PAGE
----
When I describe relating to God man to man, I don’t mean to be exclusive or sexist. I mean to suggest equal-to-equal or peer-to-peer. One can only be equal with God, apart from grandiose lunacy, by imagining one’s best human potential at work in the world next to God’s most gracious acceptance of that work as good, even delightful.
This is how I understand the relationship Jesus claimed to have with God and it is no less blasphemous today than it was 2000 years ago – if all we ever do is see how un-human God is and how lucky we are to be loved in spite of our humanity, we will never approach the kind of relationship with God that Jesus appeared to have.
Martin Luther said, “Love God and sin boldly.” I say, Love God, be completely human.
Many human beings have disappointed me – but never more than by those who hid their humanity with layers of glittering images and veneers of godliness. It wasn’t until I spent many years as a pastoral therapist, discovering that human beings are composed of layer-upon-layer of truth and deceit, good and evil, hospitality and hostility, shame and initiative, love and hate, passion and rage.
A man who could sit in my office and cry like a baby over a childhood loss could also, in the next breath, cut his wife off with passive indifference when she approached him with her pain. To be completely human is to know (though not completely understand) oneself in all one’s dimensions.
It’s natural to want to hide the parts of us that are unpleasant, reactive, immature, difficult, needy, and unmanageable. It’s comforting (though unrealistic) to think that through loving God, these unwanted parts will melt away – giving way to a godly, centered, and loving person. It’s also impossible to hide who we are from everyone, all the time. The closer you get to others, the more likely they will be to stumble, wittingly or unwittingly, into your cauldron of rage. If you don’t help them know what they’re getting in to, then you’re setting them up for huge disappointment, even betrayal.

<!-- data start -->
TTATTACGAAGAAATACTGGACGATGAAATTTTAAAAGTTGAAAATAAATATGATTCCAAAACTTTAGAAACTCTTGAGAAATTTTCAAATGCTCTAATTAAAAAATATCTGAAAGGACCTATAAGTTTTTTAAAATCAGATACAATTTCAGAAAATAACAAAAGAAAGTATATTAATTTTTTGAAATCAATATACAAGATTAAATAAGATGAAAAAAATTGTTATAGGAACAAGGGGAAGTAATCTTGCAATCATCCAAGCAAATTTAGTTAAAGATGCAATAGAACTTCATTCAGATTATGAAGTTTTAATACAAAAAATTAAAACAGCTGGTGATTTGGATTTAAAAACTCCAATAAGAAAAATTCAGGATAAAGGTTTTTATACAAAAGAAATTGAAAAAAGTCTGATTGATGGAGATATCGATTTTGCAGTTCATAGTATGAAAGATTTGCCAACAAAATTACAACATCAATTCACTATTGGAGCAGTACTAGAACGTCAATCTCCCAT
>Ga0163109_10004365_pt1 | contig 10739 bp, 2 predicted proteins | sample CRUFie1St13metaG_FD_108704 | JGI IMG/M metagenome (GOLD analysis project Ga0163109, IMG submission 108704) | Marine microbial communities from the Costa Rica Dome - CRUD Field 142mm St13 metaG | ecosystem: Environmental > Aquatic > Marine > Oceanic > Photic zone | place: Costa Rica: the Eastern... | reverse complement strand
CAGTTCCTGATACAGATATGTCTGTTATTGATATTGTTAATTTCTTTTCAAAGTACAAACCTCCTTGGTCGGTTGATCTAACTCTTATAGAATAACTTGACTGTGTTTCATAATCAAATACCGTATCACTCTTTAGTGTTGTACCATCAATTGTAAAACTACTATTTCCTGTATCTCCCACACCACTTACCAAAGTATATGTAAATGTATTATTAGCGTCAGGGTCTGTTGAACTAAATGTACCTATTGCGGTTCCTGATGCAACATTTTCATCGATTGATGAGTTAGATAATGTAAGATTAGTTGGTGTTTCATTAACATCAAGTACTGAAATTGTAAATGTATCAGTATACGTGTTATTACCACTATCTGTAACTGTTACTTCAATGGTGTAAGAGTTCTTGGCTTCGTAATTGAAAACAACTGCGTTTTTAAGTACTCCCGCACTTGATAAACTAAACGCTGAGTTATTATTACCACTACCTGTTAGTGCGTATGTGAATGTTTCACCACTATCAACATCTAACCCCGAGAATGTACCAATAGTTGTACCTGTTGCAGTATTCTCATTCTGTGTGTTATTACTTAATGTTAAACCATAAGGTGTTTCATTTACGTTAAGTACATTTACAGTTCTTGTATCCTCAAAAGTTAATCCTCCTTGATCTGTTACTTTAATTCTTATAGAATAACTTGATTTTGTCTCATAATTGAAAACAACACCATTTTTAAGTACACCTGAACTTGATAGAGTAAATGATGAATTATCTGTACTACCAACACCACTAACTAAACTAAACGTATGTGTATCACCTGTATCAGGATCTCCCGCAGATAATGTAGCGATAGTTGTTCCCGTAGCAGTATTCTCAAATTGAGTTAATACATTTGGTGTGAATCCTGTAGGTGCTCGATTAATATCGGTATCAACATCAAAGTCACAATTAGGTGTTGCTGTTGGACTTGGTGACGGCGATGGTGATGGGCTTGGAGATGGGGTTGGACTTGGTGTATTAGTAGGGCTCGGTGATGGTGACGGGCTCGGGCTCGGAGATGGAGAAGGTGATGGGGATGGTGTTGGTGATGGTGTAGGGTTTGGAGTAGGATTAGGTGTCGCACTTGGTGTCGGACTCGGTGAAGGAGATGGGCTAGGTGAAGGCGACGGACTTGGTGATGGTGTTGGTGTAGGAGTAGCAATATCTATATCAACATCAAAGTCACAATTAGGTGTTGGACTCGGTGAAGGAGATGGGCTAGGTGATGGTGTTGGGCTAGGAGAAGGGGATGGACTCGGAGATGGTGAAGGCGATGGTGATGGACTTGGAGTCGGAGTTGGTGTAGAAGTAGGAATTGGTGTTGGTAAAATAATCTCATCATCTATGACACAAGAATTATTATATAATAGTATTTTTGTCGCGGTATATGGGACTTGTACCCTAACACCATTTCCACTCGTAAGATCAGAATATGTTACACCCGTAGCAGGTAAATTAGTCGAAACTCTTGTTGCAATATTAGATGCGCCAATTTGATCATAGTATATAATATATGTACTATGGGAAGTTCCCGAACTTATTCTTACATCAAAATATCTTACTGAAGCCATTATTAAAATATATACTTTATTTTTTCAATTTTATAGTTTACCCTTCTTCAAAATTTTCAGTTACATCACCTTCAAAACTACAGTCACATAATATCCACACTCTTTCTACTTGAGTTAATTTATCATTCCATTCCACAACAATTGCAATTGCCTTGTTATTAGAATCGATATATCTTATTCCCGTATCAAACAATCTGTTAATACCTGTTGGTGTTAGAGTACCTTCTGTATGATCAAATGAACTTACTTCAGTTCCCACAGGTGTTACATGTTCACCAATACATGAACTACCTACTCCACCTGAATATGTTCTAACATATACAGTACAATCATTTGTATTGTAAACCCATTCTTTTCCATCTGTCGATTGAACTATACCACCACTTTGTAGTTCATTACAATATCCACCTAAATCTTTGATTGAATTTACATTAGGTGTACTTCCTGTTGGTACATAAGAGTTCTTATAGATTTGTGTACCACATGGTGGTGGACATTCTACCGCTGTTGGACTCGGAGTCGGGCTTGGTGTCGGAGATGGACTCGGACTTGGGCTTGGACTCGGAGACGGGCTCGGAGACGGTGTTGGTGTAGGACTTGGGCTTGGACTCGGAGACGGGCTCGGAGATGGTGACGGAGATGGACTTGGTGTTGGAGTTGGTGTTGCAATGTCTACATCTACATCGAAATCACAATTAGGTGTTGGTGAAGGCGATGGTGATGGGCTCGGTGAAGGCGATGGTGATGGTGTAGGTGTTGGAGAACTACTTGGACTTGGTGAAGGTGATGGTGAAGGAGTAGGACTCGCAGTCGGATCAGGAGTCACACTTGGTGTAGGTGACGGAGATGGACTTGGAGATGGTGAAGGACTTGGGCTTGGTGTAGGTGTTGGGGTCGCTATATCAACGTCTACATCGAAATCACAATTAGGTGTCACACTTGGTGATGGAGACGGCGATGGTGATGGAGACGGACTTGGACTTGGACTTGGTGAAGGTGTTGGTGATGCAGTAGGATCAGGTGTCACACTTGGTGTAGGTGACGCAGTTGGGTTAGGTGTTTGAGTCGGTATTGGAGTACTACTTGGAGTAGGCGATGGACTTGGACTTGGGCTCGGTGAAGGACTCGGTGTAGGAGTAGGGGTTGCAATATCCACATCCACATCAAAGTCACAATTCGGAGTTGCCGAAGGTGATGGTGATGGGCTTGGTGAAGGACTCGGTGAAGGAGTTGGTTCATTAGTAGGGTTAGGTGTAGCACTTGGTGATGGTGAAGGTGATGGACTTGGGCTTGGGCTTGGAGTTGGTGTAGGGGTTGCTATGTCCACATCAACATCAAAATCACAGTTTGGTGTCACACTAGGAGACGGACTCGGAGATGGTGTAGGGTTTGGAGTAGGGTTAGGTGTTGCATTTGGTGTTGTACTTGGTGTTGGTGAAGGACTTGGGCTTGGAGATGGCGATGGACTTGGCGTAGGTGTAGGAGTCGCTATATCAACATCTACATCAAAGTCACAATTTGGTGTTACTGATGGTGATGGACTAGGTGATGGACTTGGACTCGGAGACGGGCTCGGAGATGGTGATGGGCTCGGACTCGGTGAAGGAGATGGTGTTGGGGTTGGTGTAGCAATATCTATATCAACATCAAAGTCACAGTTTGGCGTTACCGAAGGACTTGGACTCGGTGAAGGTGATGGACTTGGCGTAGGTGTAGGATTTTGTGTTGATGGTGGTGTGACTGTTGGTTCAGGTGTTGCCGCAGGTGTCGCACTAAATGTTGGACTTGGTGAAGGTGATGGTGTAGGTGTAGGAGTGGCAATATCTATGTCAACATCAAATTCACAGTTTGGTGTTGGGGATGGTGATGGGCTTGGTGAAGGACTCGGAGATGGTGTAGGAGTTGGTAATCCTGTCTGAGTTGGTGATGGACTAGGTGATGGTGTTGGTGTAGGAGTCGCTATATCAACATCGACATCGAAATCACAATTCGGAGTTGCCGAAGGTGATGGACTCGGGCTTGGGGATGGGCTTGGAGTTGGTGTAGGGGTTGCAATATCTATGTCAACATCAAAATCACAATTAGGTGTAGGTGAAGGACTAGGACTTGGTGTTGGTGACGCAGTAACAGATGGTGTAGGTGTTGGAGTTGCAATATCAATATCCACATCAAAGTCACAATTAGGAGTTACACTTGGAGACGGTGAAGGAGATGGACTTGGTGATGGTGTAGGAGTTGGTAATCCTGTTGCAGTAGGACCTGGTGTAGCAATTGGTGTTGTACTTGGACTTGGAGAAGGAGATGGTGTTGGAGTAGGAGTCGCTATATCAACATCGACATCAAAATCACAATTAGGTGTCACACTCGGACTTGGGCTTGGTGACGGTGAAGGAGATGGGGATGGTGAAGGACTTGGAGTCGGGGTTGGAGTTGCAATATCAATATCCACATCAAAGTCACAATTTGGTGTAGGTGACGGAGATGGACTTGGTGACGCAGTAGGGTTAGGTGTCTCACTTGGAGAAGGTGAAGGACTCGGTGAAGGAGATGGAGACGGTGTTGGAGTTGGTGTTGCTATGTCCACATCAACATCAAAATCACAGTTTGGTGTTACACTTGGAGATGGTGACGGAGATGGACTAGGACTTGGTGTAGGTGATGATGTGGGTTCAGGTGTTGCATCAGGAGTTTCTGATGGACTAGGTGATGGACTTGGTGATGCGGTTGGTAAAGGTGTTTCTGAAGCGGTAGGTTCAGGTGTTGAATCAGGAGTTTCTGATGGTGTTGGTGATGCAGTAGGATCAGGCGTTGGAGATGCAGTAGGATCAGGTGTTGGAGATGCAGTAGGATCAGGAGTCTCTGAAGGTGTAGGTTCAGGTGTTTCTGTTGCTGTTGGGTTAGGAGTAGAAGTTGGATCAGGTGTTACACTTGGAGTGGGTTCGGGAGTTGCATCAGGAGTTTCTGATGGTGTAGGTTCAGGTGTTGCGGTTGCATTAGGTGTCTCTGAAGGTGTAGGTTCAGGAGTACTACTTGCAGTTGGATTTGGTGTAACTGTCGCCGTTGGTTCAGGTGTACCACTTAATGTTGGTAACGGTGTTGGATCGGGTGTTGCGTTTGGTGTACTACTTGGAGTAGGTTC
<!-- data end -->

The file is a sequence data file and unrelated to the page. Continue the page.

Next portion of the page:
Being the king of self-censorship that I have been, I’m only too certain that I have left my own trail of people who, after meeting my shadow, felt betrayed and disappointed. It has become too much to try to manage my shadow (by figuring out new ways to conceal it) and relate to others.
One of my first acts in my peer-to-peer relationship with God was to stop worrying (as much as I could) about my shadow. I’ve got to let people see the real, uncensored me – the one who doesn’t use Christian language, the one who gets frustrated and fed up, the one who misreads a situation and reacts out of insecurity, the one who feels unfinished to the very core.